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Dogs bite approximately 4.5 million Americans each year, according to the Centers for Disease Control and Prevention (CDC). About 1 in 5 dog bite victims require medical attention, the CDC also notes.

Typically, when a dog injures somebody, the dog owner’s home insurance covers the victim’s losses, which can include medical bills, pain and suffering, and lost wages. But when the owner does not have dog bite coverage, it may be necessary to file a lawsuit against the owner.

Matters can become more complex if the owner doesn’t have insurance and your only option is to file a lawsuit. Filing a dog bite lawsuit without an attorney is not recommended. Our dog bite attorneys can accurately evaluate the value of your claim and help build a case using experts to get you the compensation you deserve.  Especially when a dog bite or attack causes serious, disfiguring injuries, not hiring an attorney could result in inadequate compensation. However, in Ohio, injuries and damages can also be sustained even if the dog didn’t physically bite you. For example, if a dog initiated a chain of actions that resulted in you getting injured without actually being bitten (i.e. if you’re running away from a dog and you fall and hurt yourself on the pavement) or if the dog’s behaviors made you fall off a bicycle and get injured.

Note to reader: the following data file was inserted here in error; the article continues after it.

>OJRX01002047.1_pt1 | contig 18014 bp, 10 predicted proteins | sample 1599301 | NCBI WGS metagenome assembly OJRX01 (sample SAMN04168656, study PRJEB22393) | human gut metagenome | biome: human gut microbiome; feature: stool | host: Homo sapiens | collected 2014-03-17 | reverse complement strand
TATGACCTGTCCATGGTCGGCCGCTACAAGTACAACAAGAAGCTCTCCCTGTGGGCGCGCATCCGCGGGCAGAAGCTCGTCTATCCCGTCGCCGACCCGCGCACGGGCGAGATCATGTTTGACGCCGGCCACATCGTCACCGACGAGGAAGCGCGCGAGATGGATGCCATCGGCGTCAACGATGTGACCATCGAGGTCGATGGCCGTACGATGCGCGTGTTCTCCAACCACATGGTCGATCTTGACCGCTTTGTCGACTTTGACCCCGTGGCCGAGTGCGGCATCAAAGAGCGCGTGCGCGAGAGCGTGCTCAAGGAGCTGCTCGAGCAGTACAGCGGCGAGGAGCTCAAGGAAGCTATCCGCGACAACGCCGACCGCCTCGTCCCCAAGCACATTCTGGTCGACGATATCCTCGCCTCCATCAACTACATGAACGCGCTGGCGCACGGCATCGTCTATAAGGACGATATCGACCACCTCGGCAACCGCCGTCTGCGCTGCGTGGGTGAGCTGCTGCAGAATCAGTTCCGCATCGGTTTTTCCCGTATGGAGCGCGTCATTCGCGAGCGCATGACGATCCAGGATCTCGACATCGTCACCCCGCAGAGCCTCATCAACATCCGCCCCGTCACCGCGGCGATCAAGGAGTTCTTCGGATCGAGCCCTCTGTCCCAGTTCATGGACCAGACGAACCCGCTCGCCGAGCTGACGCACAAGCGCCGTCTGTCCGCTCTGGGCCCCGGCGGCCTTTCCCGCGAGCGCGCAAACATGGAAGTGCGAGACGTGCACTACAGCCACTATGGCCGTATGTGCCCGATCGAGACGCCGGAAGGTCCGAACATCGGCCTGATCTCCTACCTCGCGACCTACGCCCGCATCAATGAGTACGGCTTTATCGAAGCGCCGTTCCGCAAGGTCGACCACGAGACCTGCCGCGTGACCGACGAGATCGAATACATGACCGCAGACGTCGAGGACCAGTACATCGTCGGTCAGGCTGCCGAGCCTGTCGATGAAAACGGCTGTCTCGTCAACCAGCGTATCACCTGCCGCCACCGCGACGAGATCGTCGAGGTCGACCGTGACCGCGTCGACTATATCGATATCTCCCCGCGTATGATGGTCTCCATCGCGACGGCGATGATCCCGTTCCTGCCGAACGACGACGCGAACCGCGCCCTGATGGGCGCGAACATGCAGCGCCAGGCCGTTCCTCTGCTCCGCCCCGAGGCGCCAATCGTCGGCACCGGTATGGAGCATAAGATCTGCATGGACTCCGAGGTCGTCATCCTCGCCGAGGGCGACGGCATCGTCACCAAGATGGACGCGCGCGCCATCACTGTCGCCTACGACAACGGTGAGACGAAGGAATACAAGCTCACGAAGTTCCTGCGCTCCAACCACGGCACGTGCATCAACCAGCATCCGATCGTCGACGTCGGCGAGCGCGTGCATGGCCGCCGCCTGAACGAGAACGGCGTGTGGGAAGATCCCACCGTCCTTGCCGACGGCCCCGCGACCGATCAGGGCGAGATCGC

If you or a loved one have sustained injuries as a result of an incident with a dog, contact our dog bite attorneys for a free case evaluation. During this free case evaluation, we will go over the details of your case and let you know if we can help you pursue meaningful compensation. We have a law office in both Zanesville and Cambridge, Ohio but thanks to virtual technology our attorneys can assist clients with dog bite claims no matter where they reside in the State of Ohio.

An Overview of Strict Liability for Dog Bites in Ohio